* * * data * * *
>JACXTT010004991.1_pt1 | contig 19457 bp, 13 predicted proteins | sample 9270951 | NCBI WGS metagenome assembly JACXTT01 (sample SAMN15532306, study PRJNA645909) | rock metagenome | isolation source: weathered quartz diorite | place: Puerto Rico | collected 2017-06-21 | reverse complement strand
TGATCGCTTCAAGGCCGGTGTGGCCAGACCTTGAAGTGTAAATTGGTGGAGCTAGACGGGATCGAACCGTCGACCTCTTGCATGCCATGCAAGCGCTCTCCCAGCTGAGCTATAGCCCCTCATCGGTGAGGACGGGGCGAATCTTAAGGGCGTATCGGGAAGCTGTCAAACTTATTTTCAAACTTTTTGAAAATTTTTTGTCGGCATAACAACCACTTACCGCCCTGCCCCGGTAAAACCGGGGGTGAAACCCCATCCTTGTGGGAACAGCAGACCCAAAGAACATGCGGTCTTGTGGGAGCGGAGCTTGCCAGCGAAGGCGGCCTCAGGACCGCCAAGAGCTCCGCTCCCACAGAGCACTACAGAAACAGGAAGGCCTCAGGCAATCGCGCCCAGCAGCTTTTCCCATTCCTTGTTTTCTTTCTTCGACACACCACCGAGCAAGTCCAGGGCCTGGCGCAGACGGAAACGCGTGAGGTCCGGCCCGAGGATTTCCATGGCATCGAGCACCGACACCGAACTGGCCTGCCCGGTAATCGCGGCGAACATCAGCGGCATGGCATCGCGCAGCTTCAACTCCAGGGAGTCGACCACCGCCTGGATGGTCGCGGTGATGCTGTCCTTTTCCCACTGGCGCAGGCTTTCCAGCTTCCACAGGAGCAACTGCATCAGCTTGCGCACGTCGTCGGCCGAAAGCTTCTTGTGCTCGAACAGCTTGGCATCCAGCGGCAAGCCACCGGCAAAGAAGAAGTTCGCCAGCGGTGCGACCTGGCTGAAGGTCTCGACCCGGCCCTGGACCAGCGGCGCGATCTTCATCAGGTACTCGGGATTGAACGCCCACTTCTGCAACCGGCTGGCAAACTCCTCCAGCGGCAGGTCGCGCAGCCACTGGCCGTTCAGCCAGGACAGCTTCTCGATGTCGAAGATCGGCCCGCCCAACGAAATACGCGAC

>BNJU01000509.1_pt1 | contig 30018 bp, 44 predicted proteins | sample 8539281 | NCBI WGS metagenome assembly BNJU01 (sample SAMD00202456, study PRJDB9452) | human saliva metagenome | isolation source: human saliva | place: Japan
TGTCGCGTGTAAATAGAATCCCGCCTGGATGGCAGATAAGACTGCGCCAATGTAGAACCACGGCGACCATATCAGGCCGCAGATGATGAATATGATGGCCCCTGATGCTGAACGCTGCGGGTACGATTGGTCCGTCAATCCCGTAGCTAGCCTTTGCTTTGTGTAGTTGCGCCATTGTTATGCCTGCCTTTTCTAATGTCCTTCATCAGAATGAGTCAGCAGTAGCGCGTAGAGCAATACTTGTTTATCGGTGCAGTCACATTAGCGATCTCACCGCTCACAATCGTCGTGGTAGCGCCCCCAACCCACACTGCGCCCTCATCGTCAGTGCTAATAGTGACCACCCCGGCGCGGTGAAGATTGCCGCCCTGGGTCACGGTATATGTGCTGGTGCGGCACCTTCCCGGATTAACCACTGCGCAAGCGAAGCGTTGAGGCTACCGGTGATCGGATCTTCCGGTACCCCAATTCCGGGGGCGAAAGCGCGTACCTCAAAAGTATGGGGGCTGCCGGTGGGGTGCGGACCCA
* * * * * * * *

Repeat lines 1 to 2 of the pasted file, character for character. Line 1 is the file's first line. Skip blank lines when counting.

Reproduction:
>JACXTT010004991.1_pt1 | contig 19457 bp, 13 predicted proteins | sample 9270951 | NCBI WGS metagenome assembly JACXTT01 (sample SAMN15532306, study PRJNA645909) | rock metagenome | isolation source: weathered quartz diorite | place: Puerto Rico | collected 2017-06-21 | reverse complement strand
TGATCGCTTCAAGGCCGGTGTGGCCAGACCTTGAAGTGTAAATTGGTGGAGCTAGACGGGATCGAACCGTCGACCTCTTGCATGCCATGCAAGCGCTCTCCCAGCTGAGCTATAGCCCCTCATCGGTGAGGACGGGGCGAATCTTAAGGGCGTATCGGGAAGCTGTCAAACTTATTTTCAAACTTTTTGAAAATTTTTTGTCGGCATAACAACCACTTACCGCCCTGCCCCGGTAAAACCGGGGGTGAAACCCCATCCTTGTGGGAACAGCAGACCCAAAGAACATGCGGTCTTGTGGGAGCGGAGCTTGCCAGCGAAGGCGGCCTCAGGACCGCCAAGAGCTCCGCTCCCACAGAGCACTACAGAAACAGGAAGGCCTCAGGCAATCGCGCCCAGCAGCTTTTCCCATTCCTTGTTTTCTTTCTTCGACACACCACCGAGCAAGTCCAGGGCCTGGCGCAGACGGAAACGCGTGAGGTCCGGCCCGAGGATTTCCATGGCATCGAGCACCGACACCGAACTGGCCTGCCCGGTAATCGCGGCGAACATCAGCGGCATGGCATCGCGCAGCTTCAACTCCAGGGAGTCGACCACCGCCTGGATGGTCGCGGTGATGCTGTCCTTTTCCCACTGGCGCAGGCTTTCCAGCTTCCACAGGAGCAACTGCATCAGCTTGCGCACGTCGTCGGCCGAAAGCTTCTTGTGCTCGAACAGCTTGGCATCCAGCGGCAAGCCACCGGCAAAGAAGAAGTTCGCCAGCGGTGCGACCTGGCTGAAGGTCTCGACCCGGCCCTGGACCAGCGGCGCGATCTTCATCAGGTACTCGGGATTGAACGCCCACTTCTGCAACCGGCTGGCAAACTCCTCCAGCGGCAGGTCGCGCAGCCACTGGCCGTTCAGCCAGGACAGCTTCTCGATGTCGAAGATCGGCCCGCCCAACGAAATACGCGAC